UPDATE | Power remains out in downtown Long Beach Friday morning, 40 hours into the blackout, despite Southern California Edison crews working throughout the night to retest the system.
As of 9:59AM, the SoCal Edison power outage map showed 3,723 residents without power on Friday. The website put the estimated time of repair (ETR) at 11:07PM Friday night.
At 6:57AM, the map had shown 2,753 residents without power.
According to a release sent by SoCal Edison, outages may continue throughout the day. Power had been restored intermittently early Friday morning, the release stated.
The release states that the 710 Freeway on-ramps at Third Street are closed. Residents are encouraged to use the Seventh Street on ramp instead. The Sixth Street and Broadway off-ramps are also closed; residents are encouraged to use the Anaheim or Shoreline exits to enter downtown.
Additionally, Sixth Street east of Pine is closed for work.
Southern California Edison representatives took time out to distribute flashlights and water at Pacific and Seventh Avenue last night, as repair crews continued to work.
SCE is giving out flashlights & water at Pacific Ave & 7th in the Check Cashing parking lot. Available until they run out #lbpwrout
— Kerry Gerot (@KerryGerotPIO) July 17, 2015
This story was updated at 10:24AM with the number of customers impacted.
PREVIOUSLY: City of Long Beach and SoCal Edison to Test Power Tonight in Hope of Ending Blackout
7/16/15 at 11:30PM | SoCal Edison will be conducting tests from 10:00PM to midnight tonight with the hope of rebooting the network and returning power to downtown Long Beach residents, the City of Long Beach announced at a Thursday evening press conference.
Officials said they were hopeful normal operations would resume, but were in the process of making a contingency plan involving shelters for those left without electricity, if the power failed to return.
Gathering at Third Street and Chestnut Avenue around 9:30PM for the second press briefing of the day, SoCal Edison’s Corporate Communications Director Steve Conroy said the retests were their way of showing downtown residents they were committed to returning power back to the city’s urban core.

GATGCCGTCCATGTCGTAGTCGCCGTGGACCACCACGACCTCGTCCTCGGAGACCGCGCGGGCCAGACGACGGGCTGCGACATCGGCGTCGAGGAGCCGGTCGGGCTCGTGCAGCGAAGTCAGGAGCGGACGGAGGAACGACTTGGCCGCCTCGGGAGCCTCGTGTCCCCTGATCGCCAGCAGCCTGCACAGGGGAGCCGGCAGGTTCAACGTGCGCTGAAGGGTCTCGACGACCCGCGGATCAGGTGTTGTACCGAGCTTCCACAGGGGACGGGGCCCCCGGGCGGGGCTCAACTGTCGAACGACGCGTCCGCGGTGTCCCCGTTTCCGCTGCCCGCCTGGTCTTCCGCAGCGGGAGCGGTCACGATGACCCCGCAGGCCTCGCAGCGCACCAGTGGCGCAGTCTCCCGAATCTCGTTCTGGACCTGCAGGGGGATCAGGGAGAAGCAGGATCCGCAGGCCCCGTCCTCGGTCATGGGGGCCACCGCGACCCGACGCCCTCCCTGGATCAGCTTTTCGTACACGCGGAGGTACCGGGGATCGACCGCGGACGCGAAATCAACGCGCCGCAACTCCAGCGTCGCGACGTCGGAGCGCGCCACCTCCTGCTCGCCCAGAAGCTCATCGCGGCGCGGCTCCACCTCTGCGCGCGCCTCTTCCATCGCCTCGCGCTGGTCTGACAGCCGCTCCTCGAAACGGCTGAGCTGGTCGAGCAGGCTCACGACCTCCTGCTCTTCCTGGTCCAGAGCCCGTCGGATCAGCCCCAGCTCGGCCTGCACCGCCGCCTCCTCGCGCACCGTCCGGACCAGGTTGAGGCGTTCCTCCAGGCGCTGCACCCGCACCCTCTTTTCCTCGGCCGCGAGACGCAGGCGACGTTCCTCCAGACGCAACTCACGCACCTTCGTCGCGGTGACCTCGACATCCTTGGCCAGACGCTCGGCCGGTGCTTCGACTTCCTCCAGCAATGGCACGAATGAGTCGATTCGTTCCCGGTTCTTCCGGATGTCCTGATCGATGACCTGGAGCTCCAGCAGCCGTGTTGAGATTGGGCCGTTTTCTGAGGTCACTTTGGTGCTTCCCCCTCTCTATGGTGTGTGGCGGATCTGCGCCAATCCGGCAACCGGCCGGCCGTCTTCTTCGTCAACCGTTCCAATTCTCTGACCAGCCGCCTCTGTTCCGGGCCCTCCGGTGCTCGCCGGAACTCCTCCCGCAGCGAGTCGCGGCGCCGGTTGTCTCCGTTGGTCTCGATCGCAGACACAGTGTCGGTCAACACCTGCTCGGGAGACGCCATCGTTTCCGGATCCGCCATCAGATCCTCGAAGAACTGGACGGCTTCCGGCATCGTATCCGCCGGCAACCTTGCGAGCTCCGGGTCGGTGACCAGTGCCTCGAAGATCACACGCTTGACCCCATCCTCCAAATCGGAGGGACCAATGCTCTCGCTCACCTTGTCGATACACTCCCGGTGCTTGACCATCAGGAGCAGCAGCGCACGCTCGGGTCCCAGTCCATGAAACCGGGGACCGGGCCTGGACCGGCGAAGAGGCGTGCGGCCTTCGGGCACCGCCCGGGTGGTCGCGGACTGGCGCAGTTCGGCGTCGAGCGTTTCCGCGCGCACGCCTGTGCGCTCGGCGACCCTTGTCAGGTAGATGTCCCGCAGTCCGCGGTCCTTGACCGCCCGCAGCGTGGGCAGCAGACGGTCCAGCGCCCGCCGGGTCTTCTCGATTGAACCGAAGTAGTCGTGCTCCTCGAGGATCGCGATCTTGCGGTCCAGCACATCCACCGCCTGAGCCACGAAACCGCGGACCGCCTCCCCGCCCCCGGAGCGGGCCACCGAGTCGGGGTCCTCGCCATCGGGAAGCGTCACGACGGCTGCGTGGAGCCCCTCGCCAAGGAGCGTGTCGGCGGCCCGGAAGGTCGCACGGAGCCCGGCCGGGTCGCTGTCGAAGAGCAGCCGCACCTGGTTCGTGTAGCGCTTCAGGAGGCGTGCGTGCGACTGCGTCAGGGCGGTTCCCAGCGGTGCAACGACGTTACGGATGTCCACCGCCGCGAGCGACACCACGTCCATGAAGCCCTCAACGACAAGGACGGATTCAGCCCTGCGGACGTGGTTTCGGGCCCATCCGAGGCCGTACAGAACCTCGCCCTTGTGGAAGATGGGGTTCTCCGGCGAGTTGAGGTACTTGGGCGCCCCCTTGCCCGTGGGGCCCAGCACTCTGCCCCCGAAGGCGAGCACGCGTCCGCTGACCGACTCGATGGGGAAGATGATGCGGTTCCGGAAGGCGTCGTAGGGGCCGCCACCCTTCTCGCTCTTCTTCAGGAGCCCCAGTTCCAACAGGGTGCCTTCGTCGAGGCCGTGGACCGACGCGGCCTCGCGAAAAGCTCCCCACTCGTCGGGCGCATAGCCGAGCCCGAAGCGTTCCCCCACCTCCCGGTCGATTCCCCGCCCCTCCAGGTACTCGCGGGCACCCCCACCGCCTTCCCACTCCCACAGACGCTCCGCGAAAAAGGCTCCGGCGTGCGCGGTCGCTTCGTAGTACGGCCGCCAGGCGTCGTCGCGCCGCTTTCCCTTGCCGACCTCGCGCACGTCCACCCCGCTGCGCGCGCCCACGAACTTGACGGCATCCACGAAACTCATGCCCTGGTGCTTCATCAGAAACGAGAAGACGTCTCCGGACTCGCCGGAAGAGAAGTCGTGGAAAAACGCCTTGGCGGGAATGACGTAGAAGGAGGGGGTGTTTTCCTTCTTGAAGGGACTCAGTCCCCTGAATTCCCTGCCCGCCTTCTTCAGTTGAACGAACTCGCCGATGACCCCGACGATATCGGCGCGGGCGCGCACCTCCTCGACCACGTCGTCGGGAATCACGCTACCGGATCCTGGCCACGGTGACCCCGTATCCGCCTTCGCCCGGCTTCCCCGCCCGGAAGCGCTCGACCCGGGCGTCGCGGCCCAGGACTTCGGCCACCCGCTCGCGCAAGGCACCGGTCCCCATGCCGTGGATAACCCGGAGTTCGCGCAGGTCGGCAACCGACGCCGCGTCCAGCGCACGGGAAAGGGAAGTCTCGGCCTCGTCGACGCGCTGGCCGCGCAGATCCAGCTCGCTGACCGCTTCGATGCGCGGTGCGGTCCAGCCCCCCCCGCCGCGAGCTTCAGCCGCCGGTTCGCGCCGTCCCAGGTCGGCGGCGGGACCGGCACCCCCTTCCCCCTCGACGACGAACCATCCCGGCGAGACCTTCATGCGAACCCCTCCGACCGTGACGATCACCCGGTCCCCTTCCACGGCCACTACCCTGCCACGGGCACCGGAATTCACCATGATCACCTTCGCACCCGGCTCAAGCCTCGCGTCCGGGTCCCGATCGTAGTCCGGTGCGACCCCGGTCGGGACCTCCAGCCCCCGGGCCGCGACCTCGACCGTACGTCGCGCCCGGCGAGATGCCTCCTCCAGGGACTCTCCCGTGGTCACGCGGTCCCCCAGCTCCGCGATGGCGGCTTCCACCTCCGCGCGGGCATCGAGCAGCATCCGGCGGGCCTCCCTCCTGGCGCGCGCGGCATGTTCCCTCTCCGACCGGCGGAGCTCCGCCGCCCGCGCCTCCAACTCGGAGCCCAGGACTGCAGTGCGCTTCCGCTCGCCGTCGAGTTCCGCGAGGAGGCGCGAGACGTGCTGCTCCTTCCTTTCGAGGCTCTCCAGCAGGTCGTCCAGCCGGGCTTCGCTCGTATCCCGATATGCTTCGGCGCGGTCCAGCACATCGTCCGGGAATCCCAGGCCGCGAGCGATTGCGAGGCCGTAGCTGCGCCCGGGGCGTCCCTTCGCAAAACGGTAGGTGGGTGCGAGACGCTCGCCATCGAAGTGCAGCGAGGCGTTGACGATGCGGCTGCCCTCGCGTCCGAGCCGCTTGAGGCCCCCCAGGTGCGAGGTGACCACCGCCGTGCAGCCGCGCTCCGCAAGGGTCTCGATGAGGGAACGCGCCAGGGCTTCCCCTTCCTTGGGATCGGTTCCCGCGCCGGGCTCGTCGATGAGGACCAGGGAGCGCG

At the time of the conference, Conroy said about 2,700 residents were still affected by the blackout, and confirmed that no concrete estimated time of repair (ETR) existed.
Behind Conroy sat the dark and eerie skyline of downtown Long Beach, lit only by a few sparse working lights.
Residents have been without power since about 3:00PM Wednesday, due to a cable failure in an underground vault.
The cable caused an electrical fire and smoke to spill into the air from various manhole covers, even causing one manhole cover to jump nearly 4 feet into the air.
“We have to take a structured approach,” said Conroy. “We have upwards of 100 personnel taking part in the testing.”
He encouraged residents to leave “just one light on” in each living space, so that they will know if the network is working without overwhelming the network with many lights returning to power at once.
Conroy and Long Beach Fire Department (LBFD) spokesman Jake Heflin reinforced safety in the coming hours while downtown remained in the dark.
“Safety has to be paramount,” Conroy said.
The intersection of Pine Avenue and Third Street. Photo by Post staff.
“People need to understand the importance of utilizing flashlights instead of candles,” said Heflin, noting a residential fire that critically injured two individuals caused by unattended candles during the early hours of the blackout on Wednesday night.
“This is a time when the community needs to rally around each other and take care of each other,” Heflin said. He emphasized the importance of driving slowly downtown, where many traffic lights are not working.
So far, the encouragement seems to be working: Heflin said the data from the power outage showed no significant increase in traffic accidents downtown, despite the blackout.
Officials were unwilling to comment on the exact footprint and area of the power outages, citing public safety concerns.
Conroy outlined a claims process for residents who had lost food and more during the blackout, available on the SoCal Edison website. Residents who wish are encouraged to download a form, found here, and mail it in to the company.
downtown Long Beach resident Juan Carlos Fernandez said he was hopeful the retests would work, as he had been using up his gas in order to charge his phone in the car before attending work. He’d also found himself throwing out a large amount of food. Then there were safety concerns.
“I mean, I have my flashlight, so I’m ok,” he said. Overall, though, he said it’s made him appreciate modern day appliances and everything that electricity has to offer.
“It makes me think, man, we really are spoiled,” Fernandez said. “It’s been 24 hours already, and we’re acting like this is the end of the world.”
Above, left: City of Long Beach spokeswoman Kerry Gerot. Photo by Keeley Smith.